Wear revealing clothes and you will be groped. This warning by a Shanghai MRT operator has caused a furore in the city.
On its microblogging site, the Shanghai No2 Subway Co posted a picture of a woman in a see-through dress and warned: "If you dress like this on the subway, you will undoubtedly be harassed. The subway is full of perverts - women, have some self-respect!"
The warning, posted earlier this month, has been forwarded more than 15,000 times and drew nearly 7,000 responses, many expressing outrage and criticising the subway operator for "sexist" remarks, AFP reported.
"According to this logic, all men can harass women in swimming pools," wrote one netizen.
"What I wear is my basic right. It does not deny the rights of others," wrote a microblogger calling herself SOY-BEAN-E.
Miss Li Sipan, a postgraduate student at the University of Macau, said in an article in Shanghai's Dongfang Daily that the message behind the post was that women who were sexually harassed on the subway probably asked for it.
Female Internet users had reacted so negatively to the post because all women felt repressed by society about what was proper to wear in public spaces, she wrote.
A company spokesman denied that the post was a justification of sexual harassment and said it was meant to be a "kind reminder" to women, the Global Times reported.
"As the city's subway operator, we have the responsibility to warn women of the potential danger of sexual harassment on the subway," the paper quoted the spokesman as saying.
Shanghai University sociology professor Gu Jun said the subway dress code could be seen as the product of a war between the sexes, Hong Kong daily South China Morning Post reported.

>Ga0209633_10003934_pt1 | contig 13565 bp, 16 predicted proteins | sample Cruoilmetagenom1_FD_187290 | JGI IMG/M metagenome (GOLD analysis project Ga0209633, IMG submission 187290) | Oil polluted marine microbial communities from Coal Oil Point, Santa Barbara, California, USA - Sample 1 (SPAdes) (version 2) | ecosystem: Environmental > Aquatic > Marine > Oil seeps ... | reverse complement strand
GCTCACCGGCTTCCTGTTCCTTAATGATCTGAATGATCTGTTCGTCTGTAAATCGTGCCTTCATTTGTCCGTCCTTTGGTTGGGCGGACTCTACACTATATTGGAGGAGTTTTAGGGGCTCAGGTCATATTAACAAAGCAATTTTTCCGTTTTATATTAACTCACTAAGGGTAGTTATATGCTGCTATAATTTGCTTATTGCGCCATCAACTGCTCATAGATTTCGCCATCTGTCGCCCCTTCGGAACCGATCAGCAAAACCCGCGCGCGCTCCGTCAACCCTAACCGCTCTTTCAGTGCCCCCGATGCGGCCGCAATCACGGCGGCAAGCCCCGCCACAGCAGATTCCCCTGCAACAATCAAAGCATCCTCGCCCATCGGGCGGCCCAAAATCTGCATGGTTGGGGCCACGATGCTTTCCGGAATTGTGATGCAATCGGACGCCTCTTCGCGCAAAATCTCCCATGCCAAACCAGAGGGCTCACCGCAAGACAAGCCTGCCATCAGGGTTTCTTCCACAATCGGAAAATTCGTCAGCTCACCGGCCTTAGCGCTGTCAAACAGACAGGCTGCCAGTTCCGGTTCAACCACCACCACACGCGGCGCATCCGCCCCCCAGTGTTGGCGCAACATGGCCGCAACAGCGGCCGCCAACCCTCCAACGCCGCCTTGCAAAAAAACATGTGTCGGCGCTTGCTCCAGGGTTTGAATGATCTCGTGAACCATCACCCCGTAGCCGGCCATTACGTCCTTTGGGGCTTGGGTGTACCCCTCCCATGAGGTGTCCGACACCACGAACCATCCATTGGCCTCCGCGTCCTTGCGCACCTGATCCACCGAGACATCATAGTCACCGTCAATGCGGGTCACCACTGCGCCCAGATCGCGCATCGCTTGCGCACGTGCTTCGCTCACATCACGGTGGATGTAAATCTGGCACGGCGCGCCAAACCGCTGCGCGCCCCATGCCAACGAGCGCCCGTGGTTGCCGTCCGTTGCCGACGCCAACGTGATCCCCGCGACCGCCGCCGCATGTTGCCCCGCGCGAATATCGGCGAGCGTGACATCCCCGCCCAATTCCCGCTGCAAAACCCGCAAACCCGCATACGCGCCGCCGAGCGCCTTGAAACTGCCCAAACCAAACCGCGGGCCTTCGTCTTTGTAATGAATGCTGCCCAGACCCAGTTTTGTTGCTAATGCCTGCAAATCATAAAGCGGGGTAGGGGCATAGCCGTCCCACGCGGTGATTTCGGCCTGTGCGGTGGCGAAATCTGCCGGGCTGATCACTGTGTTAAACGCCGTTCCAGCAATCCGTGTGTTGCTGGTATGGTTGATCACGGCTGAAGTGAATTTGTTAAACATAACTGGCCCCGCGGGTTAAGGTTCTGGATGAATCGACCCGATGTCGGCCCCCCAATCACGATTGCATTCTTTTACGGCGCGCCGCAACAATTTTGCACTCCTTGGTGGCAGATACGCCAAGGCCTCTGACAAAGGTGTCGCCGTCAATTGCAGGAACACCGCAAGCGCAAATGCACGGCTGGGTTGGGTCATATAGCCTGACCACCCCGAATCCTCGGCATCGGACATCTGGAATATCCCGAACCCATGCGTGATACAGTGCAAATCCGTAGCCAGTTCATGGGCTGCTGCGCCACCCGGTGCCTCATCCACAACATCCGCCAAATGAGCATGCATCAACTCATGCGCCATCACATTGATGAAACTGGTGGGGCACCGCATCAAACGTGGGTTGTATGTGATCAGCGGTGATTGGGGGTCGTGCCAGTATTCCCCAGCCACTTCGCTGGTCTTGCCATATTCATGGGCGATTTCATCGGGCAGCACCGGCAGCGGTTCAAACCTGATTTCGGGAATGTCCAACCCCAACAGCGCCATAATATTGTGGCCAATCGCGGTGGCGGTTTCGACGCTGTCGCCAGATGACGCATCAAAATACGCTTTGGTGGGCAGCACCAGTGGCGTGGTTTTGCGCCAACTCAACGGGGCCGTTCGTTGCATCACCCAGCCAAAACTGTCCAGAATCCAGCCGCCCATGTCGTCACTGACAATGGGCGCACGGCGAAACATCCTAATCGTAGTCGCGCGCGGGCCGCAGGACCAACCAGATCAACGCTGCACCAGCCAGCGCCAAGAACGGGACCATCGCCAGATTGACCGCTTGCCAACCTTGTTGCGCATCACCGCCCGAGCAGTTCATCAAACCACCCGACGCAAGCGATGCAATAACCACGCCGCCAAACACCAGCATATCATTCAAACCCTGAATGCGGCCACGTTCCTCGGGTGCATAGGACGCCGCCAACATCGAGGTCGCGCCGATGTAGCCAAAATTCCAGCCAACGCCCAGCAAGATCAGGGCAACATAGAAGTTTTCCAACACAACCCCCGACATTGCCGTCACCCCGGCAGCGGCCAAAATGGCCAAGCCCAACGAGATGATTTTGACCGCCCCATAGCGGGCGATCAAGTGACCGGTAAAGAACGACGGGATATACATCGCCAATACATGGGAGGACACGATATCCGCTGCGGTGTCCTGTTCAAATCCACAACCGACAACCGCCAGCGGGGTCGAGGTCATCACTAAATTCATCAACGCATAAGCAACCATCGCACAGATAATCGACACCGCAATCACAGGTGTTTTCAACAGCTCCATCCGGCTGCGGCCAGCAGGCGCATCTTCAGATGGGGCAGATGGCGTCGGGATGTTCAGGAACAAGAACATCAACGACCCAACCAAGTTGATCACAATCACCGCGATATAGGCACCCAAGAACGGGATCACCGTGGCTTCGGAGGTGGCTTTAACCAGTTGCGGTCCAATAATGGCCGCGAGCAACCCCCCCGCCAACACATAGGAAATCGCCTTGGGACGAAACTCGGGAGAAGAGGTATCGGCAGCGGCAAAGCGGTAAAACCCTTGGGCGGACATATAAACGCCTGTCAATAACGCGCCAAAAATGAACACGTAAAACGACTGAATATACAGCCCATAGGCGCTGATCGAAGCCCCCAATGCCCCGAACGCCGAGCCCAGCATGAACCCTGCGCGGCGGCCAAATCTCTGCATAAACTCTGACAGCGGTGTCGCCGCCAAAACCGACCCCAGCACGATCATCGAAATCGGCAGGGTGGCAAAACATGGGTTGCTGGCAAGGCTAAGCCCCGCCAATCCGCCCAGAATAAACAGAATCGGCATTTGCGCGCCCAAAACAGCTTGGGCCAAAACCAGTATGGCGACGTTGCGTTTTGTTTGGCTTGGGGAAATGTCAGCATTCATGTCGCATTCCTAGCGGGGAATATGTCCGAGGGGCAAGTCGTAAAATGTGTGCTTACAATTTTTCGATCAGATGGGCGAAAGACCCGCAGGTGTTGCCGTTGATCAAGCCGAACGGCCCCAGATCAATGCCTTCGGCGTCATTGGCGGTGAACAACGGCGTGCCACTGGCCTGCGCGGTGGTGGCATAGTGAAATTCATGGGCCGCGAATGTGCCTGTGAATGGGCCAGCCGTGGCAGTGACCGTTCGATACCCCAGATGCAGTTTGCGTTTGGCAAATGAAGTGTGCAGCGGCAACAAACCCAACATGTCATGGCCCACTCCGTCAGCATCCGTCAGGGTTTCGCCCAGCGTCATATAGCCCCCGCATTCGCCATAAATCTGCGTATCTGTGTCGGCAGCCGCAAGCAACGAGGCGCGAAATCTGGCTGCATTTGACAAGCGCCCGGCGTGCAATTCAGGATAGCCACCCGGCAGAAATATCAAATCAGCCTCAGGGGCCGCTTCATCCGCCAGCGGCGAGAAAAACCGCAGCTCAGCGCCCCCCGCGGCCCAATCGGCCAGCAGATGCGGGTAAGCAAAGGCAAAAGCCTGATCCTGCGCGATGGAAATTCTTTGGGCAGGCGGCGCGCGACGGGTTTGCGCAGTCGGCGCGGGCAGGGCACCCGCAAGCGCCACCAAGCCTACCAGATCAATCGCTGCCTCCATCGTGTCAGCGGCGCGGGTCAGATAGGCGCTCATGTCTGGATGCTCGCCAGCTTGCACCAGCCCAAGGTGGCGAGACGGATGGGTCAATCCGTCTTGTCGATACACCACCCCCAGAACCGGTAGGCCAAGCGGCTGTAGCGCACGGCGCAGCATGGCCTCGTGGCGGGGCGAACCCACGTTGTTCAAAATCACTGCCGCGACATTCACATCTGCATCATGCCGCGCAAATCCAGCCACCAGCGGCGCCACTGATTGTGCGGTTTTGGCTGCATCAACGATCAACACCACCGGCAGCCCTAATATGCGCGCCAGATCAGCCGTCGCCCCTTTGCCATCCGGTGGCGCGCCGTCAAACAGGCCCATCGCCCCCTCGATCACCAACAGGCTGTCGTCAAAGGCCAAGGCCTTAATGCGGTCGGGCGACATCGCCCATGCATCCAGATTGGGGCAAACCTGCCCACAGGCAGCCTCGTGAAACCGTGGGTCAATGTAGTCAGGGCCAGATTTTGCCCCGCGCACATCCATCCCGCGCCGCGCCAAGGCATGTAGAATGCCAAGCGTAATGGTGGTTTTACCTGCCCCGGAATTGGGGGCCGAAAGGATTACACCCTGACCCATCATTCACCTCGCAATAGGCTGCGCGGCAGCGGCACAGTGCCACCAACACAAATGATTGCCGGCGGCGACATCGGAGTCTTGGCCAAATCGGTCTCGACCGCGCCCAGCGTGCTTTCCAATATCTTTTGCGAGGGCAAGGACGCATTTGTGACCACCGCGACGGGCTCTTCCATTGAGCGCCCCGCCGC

"Men see women's sexy way of dress as an expansion of women's rights in public space, and they feel threatened," the professor said.
Early this week, two female passengers donned black robes and masks on the Shanghai metro's Line 2 to protest against the post.
The passengers held up placards saying, "I can show off, you can't harass me" and "We want to be cool but we don't want perverts".
Others voiced support for the warning and urged women to dress more conservatively.
About 70 per cent of the nearly 17,000 respondents to the Chinese microblogging site Sina weibo online poll said that women should dress more conservatively when on the subway and that the dress code had nothing to do with discrimination.
"If you don't respect yourself, how can you ask others to respect you?" microblogger bingqing_8962 asked.
Many people said it is rare to see women dressing so scantily in public, and women should not be blamed in this situation, China Daily reported.
"Can it be reasonable that I'm doomed to be robbed if I drive a BMW car? That's the same," said Ms Zhu Xueqin, a counsellor who also works on gender studies.
The words seem to be a reminder for women, she said, but they are actually gender discrimination.
"With this attitude, how could the metro operator cope with a sexual harassment case in which a woman wore a miniskirt?" she asked.
Some women said wearing normal clothes won't deter molesters.
Said Miss Tian Wei, a 26-year-old from Shanghai: "I was once sexually harassed on a bus in winter when I was in high school and I was wearing a school uniform.
"It has nothing to do with what a woman wears, which I think most people will agree with."
Said Xiong Jing from the Beijing-based Media Monitor for Women Network: "The tone of the company is far from being courteous. It's improper for the company to criticise its women passengers, who are actually victims, on its official microblog. We hope it can offer an explanation."
The company has refused to apologise.
This article was first published in The New Paper.